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IBM Research Applies Deep Learning for Detecting Glaucoma

Rahil Garnavi is a Research Manager, Research Staff Member, and Master Inventor at IBM Research.

Over at the IBM Blog, Rahil Garnavi writes that IBM researchers have developed new techniques in deep learning that could help unlock earlier glaucoma detection.

Earlier detection of glaucoma is critical to slowing its progression in individuals and its rise across our global population. Using deep learning to uncover valuable information in non-invasive, standard retina imaging could lay the groundwork for new and much more rapid glaucoma testing.

Developed in collaboration with New York University, the study shows how deep learning models can be trained to learn from and analyze easily-obtained retina images, and then use this analysis to directly estimate visual function – a critical indicator of glaucoma.

Glaucoma is the second leading cause of blindness in the world, affecting almost 4 percent of the world’s population aged 40 years or older. In 2010, 60.5 million individuals were affected by the disease, with these numbers expected to rise to 80 million by 2020. As a disease, it progresses slowly, and it is notoriously asymptomatic. Because of this, up to 40 percent of vision can often be lost before an individual notices. While treatments exist that help to prevent its progression, nothing can be done to restore vision itself. AI research like this detect glaucoma with imaging and deep learning analysis lays the groundwork to help alleviate one of its most disabling symptoms: blindness.

Visual field tests map how well patients see throughout the visual space, and are used to diagnose a variety of conditions. For example, optic nerve damage caused by glaucoma causes characteristic visual field defects in the upper and lower fields of view. While other conditions can affect retinal structures in a similar manner to glaucoma, the impact on vision is often very different. Thus, these tests are an integral part of the diagnostic process. However, these tests rely exclusively on patient feedback and thus, are subjective to the alertness of the patients. Time of day is known to be a factor that influences patients’ performance on these tests, where mornings are better than right after lunch. As a result, one may need multiple tests to obtain an accurate measurement of any vision loss.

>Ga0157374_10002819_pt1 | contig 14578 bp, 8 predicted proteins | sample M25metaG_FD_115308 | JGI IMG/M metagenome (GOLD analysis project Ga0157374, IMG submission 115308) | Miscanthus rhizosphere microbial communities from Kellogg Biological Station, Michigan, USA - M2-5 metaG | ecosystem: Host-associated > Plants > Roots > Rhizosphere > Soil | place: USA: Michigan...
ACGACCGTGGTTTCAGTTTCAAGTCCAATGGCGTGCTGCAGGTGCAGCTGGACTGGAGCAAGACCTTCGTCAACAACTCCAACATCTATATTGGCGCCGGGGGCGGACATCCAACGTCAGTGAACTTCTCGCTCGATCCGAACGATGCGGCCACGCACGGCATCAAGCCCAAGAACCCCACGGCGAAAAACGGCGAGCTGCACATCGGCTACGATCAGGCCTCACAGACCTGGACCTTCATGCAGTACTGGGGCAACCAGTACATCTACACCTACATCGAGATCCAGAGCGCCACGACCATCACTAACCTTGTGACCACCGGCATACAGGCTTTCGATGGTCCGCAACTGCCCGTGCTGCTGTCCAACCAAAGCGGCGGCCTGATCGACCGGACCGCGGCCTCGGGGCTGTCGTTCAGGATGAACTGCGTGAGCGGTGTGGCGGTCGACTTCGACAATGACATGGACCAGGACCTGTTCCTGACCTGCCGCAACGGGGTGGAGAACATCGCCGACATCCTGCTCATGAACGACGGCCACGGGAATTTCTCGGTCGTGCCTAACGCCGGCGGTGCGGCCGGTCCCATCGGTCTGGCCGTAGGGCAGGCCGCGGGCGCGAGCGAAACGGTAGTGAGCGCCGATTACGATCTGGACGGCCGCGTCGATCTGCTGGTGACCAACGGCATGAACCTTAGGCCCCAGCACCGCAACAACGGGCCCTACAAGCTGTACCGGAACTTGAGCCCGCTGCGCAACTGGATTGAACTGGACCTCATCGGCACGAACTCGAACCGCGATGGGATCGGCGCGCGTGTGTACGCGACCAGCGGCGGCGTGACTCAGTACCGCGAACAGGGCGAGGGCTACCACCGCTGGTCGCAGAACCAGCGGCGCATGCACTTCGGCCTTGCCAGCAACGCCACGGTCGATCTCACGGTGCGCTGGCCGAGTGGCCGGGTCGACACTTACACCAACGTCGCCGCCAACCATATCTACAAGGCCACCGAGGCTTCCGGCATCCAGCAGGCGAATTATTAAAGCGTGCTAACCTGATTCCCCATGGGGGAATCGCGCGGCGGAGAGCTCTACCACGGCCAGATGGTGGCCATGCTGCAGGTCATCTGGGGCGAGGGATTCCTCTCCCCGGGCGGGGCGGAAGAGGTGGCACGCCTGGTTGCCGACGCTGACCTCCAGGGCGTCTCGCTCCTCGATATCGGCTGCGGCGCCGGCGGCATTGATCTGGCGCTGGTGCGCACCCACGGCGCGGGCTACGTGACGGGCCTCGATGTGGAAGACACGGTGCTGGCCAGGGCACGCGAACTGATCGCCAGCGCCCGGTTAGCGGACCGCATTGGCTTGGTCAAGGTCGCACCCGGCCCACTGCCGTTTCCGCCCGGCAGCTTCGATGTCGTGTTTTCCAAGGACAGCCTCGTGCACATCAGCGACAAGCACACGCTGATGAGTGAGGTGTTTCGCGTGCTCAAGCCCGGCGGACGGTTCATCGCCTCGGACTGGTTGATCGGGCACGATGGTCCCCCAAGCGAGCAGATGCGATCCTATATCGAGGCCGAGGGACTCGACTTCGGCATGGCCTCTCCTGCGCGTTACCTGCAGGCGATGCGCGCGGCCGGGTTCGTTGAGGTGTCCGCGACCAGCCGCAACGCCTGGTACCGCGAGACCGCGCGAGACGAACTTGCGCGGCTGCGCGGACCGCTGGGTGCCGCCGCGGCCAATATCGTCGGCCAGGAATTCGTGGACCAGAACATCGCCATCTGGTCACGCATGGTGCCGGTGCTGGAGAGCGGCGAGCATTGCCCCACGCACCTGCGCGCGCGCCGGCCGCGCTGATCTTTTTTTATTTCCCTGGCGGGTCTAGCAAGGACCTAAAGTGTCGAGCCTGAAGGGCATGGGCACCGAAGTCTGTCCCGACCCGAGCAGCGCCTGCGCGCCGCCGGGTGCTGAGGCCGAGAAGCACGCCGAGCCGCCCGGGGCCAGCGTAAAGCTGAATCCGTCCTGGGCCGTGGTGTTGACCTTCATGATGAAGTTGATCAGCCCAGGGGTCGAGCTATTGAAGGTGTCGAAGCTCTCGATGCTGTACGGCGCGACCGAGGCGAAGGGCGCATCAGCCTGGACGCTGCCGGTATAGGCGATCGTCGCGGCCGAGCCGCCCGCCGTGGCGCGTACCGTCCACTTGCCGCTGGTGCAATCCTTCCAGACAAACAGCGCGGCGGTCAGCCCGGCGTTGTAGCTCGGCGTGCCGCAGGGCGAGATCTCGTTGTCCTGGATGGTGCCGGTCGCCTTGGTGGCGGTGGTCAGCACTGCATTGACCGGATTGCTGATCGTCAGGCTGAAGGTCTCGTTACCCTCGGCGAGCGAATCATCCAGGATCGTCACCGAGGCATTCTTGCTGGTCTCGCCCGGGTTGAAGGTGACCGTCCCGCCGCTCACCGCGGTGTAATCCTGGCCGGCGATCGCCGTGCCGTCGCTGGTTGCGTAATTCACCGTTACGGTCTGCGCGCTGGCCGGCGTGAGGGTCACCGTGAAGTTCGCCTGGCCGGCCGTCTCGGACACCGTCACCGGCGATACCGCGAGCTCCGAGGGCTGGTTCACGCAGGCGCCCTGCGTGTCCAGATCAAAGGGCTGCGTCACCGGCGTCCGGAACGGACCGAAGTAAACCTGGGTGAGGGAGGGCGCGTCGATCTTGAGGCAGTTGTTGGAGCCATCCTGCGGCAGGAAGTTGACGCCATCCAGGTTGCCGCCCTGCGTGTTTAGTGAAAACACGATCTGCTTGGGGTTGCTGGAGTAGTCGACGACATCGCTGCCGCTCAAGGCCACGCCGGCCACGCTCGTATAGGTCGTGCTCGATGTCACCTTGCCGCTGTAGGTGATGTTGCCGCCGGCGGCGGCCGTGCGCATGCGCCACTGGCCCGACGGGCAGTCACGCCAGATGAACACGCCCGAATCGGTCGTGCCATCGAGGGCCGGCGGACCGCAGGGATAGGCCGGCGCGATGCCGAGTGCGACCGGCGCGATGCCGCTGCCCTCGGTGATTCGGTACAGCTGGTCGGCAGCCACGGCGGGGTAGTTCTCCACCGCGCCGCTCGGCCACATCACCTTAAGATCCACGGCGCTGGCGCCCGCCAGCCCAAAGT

From a biological point of view, we know there are associations between visual function and retinal structure. Here an interesting research question emerges: can we estimate visual function directly from structures in the eye that can be imaged using non-invasive techniques? The answer is yes, as we have discovered that there is information in retina imaging data that can help to assess the presence of glaucoma.

IBM Research, in collaboration with New York University, has conducted a study to explore this question, and employed a data-driven approach using deep learning techniques. Our study uses 3D raw OCT (Optical Coherence Tomography images of retina) imaging data to estimate corresponding visual field index (VFI) values with unprecedented accuracy, with an overall error within 2%. VFI is a global metric that represents the entire visual field, and accurately capturing that with AI offers to lay the groundwork for future technologies that can potentially use this analysis to quickly estimate a patient’s visual function. This could give professionals access to precise information – without the need for multiple and time-intensive tests – when gathering data for a glaucoma diagnosis.

Conventional OCT structural measurements, such as retinal nerve fiber layer (RNFL) thickness and ganglion cell inner plexiform layer (GCIPL) thickness, could not achieve this degree of accuracy, despite both layers being known target locations of glaucoma. Our study suggests the structural information captured by OCT contains information that is highly correlated with functional measurements, and could be extremely useful to professionals as they look to make a diagnosis.

The study was presented this week at the annual meeting of ARVO (the Association for Research in Vision and Ophthalmology).

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